Needle free research receives more funding
|A SEM of a nanopatch|
Needle-free vaccination research conducted at the AIBN has received further funding from the Queensland State Government.
Announced at the recent Bio Industry Organisation meeting iheld n Boston, Professor Mark Kendall will receive a $1.24 million Innovation Projects Fund grant to develop his nanopatch technology.
The project also received funding from the Seattle Biomedical Research Insitute, the Program for Appropriate Technology in Health (PATH) and the World Health Organisation, bringing the total investment to $3.5 million.
According to Professor Kendall the nanopatch will deliver its payload of vaccine to specific cells just below the sruface of the skin using tiny projections manufactured on the micro- and nanometre scale.
"This method of vaccine delivery does not rely on needles, is painless and also offers significant practical advantages in the developing world because the vaccine will not require refrigeration," he said.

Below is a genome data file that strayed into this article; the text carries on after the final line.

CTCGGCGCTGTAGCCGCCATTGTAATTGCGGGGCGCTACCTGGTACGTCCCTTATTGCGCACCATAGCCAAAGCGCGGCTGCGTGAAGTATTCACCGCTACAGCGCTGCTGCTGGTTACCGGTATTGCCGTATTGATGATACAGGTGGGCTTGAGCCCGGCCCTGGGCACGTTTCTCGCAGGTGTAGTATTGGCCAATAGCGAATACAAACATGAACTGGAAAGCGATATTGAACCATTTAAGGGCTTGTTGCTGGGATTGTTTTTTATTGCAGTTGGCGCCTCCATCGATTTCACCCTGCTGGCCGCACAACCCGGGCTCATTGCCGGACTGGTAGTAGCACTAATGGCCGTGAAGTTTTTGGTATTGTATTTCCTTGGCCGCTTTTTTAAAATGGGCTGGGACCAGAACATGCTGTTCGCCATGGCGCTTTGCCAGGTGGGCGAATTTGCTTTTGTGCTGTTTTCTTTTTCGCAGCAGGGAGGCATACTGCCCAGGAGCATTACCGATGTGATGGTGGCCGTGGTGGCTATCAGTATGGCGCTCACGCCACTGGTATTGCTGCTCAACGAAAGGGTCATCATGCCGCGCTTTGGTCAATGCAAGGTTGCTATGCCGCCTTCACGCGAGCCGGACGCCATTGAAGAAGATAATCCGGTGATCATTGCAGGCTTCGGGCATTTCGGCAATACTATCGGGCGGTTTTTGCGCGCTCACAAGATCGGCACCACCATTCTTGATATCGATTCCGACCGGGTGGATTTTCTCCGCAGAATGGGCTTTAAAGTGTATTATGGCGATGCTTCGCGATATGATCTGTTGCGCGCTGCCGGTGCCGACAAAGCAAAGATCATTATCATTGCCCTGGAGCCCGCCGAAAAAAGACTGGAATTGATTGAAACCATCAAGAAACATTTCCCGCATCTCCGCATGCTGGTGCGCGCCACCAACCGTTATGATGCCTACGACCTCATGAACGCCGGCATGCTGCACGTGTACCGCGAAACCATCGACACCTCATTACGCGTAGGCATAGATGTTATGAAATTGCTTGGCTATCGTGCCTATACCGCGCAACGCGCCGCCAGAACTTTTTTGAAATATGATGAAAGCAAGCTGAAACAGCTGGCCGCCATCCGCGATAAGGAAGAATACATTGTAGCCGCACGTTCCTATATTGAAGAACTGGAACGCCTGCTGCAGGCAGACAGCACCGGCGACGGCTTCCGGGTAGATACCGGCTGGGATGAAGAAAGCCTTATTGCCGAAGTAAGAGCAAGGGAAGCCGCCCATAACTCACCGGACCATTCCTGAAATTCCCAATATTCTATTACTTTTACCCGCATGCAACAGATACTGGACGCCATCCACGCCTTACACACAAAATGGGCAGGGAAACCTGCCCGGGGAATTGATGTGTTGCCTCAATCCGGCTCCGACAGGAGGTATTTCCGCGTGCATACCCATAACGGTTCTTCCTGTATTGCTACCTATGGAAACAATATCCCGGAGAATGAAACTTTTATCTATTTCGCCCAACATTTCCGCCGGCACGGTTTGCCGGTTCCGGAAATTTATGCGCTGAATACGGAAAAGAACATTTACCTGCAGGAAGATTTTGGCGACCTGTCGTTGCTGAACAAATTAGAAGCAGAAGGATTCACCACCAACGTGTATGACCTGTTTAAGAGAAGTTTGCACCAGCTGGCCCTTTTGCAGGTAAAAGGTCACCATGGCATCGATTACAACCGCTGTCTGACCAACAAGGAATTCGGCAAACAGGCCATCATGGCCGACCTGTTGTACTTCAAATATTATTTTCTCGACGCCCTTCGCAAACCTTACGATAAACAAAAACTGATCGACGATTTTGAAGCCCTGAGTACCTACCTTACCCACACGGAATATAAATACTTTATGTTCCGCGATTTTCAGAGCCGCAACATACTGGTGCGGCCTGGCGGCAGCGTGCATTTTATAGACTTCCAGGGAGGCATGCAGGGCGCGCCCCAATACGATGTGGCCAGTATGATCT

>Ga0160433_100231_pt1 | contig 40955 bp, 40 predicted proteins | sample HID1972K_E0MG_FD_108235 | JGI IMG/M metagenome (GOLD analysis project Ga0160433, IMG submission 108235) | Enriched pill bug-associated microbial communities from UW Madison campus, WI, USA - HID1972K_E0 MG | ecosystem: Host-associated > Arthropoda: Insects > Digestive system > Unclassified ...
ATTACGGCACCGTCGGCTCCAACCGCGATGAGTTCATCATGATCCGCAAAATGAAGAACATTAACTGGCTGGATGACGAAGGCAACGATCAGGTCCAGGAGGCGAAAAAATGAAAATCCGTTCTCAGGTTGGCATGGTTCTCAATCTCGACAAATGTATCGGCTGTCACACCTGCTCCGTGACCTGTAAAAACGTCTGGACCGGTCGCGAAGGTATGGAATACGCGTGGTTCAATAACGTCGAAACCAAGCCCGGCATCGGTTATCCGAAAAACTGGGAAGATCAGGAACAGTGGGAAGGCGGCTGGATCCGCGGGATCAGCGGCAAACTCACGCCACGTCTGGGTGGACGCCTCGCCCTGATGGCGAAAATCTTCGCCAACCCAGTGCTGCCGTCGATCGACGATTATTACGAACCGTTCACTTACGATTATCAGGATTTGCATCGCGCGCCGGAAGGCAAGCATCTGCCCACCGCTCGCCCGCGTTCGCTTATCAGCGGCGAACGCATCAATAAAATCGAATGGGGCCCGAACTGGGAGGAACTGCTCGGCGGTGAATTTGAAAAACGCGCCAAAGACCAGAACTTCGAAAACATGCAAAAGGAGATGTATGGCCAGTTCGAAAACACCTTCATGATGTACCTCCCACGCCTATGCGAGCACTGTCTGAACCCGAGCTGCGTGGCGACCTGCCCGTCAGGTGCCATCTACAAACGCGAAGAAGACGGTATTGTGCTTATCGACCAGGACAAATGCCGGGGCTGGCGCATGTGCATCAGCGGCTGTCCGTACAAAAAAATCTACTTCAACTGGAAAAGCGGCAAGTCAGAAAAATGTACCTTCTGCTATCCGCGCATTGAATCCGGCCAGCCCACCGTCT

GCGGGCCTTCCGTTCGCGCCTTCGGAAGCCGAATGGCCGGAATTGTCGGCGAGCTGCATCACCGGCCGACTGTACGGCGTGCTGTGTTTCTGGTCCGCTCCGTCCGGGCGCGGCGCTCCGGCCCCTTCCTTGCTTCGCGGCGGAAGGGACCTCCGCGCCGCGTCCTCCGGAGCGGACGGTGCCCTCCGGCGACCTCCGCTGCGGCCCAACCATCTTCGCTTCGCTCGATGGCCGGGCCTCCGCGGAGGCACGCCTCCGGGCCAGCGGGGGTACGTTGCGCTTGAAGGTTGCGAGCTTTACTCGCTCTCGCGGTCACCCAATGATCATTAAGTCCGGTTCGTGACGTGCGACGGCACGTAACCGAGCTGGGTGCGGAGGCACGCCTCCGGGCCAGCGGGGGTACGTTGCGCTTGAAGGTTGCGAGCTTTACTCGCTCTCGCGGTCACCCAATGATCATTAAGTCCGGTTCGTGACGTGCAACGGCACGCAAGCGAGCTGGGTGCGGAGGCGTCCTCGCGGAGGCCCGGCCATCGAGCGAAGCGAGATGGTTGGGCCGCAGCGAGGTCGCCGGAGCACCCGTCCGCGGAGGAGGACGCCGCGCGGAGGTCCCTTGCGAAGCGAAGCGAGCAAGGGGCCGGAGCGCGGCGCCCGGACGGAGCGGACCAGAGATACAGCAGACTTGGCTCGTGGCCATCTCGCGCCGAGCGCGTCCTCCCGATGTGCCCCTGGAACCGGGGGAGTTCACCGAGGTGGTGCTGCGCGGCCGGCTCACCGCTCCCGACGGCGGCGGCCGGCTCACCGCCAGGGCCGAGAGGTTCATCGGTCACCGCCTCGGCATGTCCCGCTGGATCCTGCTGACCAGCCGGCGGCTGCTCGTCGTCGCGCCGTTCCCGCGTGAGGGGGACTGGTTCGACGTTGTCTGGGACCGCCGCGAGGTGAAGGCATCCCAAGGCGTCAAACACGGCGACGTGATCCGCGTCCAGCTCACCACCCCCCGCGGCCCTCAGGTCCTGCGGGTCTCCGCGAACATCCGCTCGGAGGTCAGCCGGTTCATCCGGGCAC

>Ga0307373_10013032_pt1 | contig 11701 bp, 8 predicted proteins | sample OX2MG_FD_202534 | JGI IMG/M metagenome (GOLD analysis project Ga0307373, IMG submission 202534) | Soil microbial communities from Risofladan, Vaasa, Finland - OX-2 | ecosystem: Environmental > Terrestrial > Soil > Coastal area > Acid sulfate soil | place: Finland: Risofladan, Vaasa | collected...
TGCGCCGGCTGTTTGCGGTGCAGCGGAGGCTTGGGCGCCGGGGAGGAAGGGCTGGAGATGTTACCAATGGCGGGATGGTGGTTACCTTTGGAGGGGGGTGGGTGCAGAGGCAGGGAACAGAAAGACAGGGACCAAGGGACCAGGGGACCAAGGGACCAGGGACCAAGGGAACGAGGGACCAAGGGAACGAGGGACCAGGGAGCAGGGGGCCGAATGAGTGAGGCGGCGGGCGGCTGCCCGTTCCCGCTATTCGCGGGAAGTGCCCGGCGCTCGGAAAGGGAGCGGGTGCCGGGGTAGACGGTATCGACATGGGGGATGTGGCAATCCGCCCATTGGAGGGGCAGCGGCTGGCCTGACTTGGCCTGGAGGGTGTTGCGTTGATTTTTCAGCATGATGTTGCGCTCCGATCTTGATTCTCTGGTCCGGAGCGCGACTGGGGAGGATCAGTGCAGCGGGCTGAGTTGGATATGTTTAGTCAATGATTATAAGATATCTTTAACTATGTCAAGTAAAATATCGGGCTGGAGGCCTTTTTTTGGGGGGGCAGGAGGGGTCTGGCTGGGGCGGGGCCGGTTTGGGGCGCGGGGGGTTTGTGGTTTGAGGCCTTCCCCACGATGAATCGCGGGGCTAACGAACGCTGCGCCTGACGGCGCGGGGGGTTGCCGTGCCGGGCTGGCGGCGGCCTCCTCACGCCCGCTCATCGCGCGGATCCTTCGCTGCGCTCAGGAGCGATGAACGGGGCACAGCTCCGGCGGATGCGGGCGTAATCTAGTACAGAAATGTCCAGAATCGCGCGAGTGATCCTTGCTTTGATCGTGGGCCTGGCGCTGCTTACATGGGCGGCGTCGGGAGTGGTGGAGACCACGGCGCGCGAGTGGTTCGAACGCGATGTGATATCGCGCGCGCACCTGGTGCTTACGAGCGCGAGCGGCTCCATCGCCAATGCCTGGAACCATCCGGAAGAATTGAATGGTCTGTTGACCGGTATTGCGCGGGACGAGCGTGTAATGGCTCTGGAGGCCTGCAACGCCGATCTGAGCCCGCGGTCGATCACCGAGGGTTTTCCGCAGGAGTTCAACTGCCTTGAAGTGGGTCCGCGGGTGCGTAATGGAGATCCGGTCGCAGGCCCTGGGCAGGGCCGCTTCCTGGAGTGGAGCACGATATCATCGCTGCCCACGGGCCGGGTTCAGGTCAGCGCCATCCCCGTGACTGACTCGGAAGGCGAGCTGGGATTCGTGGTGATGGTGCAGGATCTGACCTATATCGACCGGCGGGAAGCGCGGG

"Needles are very effective in delivering vaccines to trigger an antibody response for diseases such as measles, however malaria, tuberculosis and HIV require a strong killer T-cell response which is not stimulated by current vaccinations.
"By targeting the immunological cells found less than a hair's breadth under the surface of the skin we hope to stimulate the appropriate response to combat these diseases."
Professor Kendall added that because nerve cells were found well below the level to which the nano-projections penetrate, appling a patch was painless and unlikely to cause any irritation.
This multi disciplinary research spans biomedical enfineering, diagnostics, dermatology and vacciniology and involves collaborations with 2006 Australian of the Professor Ian Frazer and the Diamantina Institute for Cancer Immunology and Metabolic Medicine, as well as substantial links with UQ's Faculty of Health Sciences.